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Patient education: Bacterial vaginosis (Beyond the Basics)

Jack D Sobel, MD
Section Editor
Robert L Barbieri, MD
Deputy Editor
Kristen Eckler, MD, FACOG
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Bacterial vaginosis (BV) is the most common cause of vaginal discharge in women. It can cause bothersome symptoms, and also increases the risk of acquiring serious sexually transmitted infections, such as HIV. It may be difficult to know if discharge is caused by BV or other common vaginal infections, thus a visit with a healthcare provider is recommended in most cases. (See "Patient education: Vaginal discharge in adult women (Beyond the Basics)".)


BV occurs when there is a change in the number and types of bacteria in the vagina. Lactobacilli are a type of bacteria that are normally found in the vagina. In women with BV, the number of lactobacilli is reduced. The reason for these changes is not known.

Risk factors — Risk factors for BV include multiple or new sexual partners, douching, and cigarette smoking. BV is now thought to be a sexually transmitted infection, although most recurrences are not sexually related.


Approximately 50 to 75 percent of women with BV have no symptoms. Those with symptoms often note an unpleasant, "fishy smelling" vaginal discharge that is more noticeable after sexual intercourse. Vaginal discharge that is off-white and thin may also be present.

Some patients have itching. Pain during urination or sex, redness, and swelling are not typical.

If you have concerns about excessive or foul-smelling vaginal discharge, abnormal bleeding, or vulvar irritation, see a healthcare provider. Self-treatment with over-the-counter products (eg, yeast creams, deodorants) is not recommended without a definite diagnosis.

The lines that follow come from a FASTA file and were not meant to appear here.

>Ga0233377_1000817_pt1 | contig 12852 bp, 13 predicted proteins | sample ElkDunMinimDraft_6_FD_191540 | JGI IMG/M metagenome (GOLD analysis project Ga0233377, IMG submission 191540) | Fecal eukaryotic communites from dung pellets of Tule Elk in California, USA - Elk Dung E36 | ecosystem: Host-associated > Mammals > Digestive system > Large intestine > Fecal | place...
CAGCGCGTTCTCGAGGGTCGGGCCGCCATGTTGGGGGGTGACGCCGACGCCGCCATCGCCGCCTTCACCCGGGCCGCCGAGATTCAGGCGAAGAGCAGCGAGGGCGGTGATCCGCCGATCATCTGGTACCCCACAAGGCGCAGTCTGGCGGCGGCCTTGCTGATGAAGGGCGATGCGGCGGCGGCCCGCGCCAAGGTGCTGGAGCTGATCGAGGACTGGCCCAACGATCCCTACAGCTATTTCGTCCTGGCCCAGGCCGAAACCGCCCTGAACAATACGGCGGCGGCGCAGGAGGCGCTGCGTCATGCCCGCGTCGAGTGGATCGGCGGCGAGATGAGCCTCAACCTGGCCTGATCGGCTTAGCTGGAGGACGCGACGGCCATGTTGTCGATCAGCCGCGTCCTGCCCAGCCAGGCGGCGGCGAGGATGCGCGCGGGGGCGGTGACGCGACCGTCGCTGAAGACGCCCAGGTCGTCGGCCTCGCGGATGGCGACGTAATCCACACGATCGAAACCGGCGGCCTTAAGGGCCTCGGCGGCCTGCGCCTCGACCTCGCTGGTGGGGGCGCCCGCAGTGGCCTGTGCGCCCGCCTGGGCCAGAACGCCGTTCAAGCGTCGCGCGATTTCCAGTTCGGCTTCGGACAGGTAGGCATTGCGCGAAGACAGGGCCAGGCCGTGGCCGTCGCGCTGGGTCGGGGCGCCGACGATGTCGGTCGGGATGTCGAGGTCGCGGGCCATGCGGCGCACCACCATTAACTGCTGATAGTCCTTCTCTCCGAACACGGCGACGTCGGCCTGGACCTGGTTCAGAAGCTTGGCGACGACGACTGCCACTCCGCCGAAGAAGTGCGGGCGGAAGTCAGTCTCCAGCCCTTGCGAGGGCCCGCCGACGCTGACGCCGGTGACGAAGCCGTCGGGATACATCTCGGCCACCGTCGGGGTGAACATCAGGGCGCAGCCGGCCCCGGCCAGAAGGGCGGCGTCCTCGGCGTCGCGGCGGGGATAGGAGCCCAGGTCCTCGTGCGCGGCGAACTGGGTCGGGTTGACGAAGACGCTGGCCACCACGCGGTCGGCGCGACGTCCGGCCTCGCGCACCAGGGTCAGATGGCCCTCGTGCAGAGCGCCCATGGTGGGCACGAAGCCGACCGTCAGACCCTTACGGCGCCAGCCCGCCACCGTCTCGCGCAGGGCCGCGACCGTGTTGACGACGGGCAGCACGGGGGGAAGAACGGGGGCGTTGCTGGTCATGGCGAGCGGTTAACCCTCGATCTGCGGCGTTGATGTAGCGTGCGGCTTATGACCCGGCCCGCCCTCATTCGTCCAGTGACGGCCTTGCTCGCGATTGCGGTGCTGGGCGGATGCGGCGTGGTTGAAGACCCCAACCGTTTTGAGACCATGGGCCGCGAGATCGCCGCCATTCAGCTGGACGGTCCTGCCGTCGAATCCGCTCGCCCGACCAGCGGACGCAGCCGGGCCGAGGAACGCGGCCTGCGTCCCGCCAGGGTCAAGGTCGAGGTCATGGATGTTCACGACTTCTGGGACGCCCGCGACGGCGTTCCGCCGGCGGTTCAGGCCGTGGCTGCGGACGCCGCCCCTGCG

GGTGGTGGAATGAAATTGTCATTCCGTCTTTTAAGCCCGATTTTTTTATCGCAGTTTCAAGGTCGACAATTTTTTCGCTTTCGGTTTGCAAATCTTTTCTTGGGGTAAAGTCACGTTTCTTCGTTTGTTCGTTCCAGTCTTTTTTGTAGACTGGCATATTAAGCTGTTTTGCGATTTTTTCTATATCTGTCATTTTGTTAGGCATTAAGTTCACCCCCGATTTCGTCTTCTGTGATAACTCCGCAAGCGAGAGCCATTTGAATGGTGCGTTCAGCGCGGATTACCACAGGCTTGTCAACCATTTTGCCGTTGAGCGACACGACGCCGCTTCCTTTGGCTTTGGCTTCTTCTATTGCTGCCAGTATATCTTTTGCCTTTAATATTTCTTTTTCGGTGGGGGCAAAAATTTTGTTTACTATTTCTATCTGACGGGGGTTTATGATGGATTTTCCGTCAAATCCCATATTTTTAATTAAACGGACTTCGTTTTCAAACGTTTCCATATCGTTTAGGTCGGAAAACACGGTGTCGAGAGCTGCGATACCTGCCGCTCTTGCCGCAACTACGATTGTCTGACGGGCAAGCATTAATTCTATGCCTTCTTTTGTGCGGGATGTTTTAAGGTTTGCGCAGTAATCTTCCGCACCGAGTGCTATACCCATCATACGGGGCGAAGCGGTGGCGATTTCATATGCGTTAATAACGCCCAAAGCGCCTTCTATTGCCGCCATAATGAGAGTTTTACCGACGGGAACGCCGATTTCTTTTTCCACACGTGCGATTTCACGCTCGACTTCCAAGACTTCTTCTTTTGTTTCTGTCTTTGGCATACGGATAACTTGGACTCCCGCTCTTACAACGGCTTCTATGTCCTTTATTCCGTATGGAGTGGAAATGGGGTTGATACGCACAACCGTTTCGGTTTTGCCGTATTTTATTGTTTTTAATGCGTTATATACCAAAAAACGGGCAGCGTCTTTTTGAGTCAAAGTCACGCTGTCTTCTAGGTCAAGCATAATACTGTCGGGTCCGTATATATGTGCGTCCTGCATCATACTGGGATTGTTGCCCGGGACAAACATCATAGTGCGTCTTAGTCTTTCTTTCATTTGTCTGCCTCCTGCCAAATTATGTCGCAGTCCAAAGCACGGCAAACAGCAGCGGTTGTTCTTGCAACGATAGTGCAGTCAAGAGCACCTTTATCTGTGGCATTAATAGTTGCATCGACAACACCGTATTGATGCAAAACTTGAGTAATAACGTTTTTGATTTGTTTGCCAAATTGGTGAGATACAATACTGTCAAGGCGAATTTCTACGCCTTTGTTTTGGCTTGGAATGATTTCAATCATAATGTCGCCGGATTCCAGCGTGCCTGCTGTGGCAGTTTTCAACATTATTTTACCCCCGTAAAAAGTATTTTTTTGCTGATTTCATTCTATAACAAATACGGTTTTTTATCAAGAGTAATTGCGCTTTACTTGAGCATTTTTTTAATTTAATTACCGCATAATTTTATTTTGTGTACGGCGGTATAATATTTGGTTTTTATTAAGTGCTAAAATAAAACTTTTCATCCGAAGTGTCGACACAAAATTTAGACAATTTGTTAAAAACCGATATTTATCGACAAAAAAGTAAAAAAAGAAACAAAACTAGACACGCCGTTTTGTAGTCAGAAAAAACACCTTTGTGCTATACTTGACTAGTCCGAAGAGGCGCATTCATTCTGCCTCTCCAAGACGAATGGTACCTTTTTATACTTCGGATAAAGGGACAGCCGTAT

The diagnosis of BV is based upon a physical examination and laboratory testing. The physical examination usually includes a pelvic examination, which allows the healthcare provider to observe and test vaginal secretions. It can be difficult to know, without an examination and testing, if vaginal discharged is caused by BV or another vaginal infection. You should insist that your provider confirm the diagnosis with appropriate tests.


BV itself is not harmful, although it has been associated with some health problems.

Pregnant women with BV are at higher risk of preterm delivery (see 'Bacterial vaginosis and pregnancy' below).

Untreated BV in a woman who undergoes hysterectomy or abortion can lead to infection of the surgical site.

BV increases the risk of becoming infected with and spreading HIV.

BV increases the risk that a woman will become infected with genital herpes, gonorrhea, or chlamydia. (See "Patient education: Genital herpes (Beyond the Basics)" and "Patient education: Gonorrhea (Beyond the Basics)" and "Patient education: Chlamydia (Beyond the Basics)".)


Treatment of BV is usually recommended. The two most common prescription medications used for the treatment of BV are metronidazole and clindamycin. Both medications need to be used for multiple days and can be taken in pill form by mouth, or with a gel or cream that is inserted inside the vagina. Oral medication may be more convenient, but causes more side effects. A single-dose medication that is taken by mouth, secnidazole, is also available; however, it is often more expensive and is not more effective than metronidazole or clindamycin.

If symptoms improve after treatment, a follow up visit is not necessary.